The face of your Petitioner, is now marked with the furrows of time, and her frame bending under the oppression of years, while she, by the Laws of the Land, is denied the employment of one morsel of that immense wealth, apart whereof hath been accumilated by her own industry, and the whole augmented by her servitude.
WHEREFORE, casting herself at your feet if your honours, as to a body of men, formed for the extirpation of vassalage, for the reward of Virtue, and the just return of honest industry—she prays, that such allowance may be made her out of the Estate of Colonel Royall, as will prevent her, and her more infirm daughter, from misery in the greatest extreme, and scatter comfort over the short and downward path of their lives.
Belinda Royall was granted a pension of 15 pounds and 12 shillings, to be paid out of the estate of Isaac Royall—one of the earliest successful attempts to petition for reparations. At the time, black people in America had endured more than 150 years of enslavement, and the idea that they might be owed something in return was, if not the national consensus, at least not outrageous.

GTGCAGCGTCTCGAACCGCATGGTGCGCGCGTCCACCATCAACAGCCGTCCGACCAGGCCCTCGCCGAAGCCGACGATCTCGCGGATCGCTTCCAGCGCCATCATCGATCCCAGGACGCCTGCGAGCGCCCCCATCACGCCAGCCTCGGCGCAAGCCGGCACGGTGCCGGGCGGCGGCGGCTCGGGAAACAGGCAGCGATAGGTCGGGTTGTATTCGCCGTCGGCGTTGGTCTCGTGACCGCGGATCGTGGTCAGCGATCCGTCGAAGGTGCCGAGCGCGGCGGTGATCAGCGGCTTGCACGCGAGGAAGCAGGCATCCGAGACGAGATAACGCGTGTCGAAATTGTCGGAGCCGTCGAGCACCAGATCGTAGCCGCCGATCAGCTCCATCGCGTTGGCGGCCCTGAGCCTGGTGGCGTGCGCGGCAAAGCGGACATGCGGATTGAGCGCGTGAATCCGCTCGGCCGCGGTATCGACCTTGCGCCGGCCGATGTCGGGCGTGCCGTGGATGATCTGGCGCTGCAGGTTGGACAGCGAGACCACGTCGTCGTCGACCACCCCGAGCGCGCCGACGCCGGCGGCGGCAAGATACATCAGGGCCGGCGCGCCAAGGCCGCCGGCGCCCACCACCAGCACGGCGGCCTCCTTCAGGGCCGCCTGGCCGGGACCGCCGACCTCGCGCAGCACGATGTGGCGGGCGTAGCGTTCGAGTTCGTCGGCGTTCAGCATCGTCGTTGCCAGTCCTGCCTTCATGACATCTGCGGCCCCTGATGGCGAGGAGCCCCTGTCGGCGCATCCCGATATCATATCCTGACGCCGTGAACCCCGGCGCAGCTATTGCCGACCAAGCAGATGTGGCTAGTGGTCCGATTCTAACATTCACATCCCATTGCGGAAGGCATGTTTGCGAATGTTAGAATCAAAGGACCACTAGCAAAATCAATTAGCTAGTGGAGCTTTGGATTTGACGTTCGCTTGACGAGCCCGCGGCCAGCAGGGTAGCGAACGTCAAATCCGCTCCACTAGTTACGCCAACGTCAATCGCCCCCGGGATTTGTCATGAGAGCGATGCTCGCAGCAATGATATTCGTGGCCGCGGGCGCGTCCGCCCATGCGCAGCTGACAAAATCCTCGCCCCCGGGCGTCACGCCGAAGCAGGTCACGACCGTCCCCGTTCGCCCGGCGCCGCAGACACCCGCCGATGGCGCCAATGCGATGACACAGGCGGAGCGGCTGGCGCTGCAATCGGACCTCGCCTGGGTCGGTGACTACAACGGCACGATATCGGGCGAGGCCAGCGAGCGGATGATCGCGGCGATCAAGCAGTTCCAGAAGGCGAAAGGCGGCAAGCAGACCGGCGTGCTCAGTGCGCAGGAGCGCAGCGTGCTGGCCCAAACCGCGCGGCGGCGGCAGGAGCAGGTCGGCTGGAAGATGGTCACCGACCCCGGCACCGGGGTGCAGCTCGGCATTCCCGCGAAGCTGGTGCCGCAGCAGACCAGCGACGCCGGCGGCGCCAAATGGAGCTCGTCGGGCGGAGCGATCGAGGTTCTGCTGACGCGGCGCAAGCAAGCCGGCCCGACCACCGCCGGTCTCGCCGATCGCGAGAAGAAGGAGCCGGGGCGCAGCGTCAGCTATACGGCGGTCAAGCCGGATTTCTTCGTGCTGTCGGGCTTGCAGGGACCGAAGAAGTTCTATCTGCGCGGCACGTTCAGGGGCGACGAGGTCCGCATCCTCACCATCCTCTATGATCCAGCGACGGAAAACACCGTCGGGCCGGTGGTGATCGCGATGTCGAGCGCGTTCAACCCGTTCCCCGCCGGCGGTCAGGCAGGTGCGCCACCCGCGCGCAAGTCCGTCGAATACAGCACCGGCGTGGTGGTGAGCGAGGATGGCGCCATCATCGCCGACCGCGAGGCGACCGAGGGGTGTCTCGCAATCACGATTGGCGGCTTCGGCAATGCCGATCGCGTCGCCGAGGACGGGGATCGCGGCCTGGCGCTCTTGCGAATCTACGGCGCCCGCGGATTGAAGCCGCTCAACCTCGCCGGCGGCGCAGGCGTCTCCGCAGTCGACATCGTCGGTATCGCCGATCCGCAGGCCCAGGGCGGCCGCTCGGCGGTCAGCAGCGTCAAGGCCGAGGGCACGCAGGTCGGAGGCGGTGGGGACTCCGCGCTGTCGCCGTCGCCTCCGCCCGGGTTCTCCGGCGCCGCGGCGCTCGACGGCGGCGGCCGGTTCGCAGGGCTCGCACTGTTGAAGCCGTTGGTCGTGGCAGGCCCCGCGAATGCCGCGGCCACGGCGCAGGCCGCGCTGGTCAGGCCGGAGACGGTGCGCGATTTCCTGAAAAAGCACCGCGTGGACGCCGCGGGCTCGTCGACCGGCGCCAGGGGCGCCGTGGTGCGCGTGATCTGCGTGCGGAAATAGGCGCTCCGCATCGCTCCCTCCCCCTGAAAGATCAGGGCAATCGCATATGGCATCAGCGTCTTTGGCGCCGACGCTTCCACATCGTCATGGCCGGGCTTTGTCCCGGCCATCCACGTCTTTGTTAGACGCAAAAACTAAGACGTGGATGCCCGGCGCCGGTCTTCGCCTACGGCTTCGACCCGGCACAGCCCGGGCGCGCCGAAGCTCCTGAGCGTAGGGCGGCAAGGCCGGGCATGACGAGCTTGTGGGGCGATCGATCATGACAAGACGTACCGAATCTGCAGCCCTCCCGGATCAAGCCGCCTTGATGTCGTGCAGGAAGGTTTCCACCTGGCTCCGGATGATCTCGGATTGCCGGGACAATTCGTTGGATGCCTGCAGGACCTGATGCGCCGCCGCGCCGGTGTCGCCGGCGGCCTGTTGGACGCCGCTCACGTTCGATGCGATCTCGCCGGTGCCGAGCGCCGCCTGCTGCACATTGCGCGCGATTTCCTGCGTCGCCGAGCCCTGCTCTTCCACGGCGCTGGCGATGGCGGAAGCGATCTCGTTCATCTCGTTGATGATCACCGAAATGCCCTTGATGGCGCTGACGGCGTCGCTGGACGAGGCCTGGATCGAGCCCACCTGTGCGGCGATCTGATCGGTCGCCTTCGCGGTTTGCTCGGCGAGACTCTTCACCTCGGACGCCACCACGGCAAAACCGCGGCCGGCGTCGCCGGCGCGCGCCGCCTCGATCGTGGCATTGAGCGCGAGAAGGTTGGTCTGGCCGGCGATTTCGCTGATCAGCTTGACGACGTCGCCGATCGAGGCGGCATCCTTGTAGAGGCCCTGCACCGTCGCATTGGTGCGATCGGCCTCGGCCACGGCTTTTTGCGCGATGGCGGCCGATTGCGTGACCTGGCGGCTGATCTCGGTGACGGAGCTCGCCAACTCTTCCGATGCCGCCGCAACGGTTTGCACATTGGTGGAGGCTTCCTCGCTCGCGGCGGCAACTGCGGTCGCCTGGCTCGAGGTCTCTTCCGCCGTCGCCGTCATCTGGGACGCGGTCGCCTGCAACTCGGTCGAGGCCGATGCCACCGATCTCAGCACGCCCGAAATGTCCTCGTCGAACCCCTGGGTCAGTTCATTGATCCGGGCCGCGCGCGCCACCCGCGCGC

“A heavy account lies against us as a civil society for oppressions committed against people who did not injure us,” wrote the Quaker John Woolman in 1769, “and that if the particular case of many individuals were fairly stated, it would appear that there was considerable due to them.”
As the historian Roy E. Finkenbine has documented, at the dawn of this country, black reparations were actively considered and often effected. Quakers in New York, New England, and Baltimore went so far as to make “membership contingent upon compensating one’s former slaves.” In 1782, the Quaker Robert Pleasants emancipated his 78 slaves, granted them 350 acres, and later built a school on their property and provided for their education. “The doing of this justice to the injured Africans,” wrote Pleasants, “would be an acceptable offering to him who ‘Rules in the kingdom of men.’ ”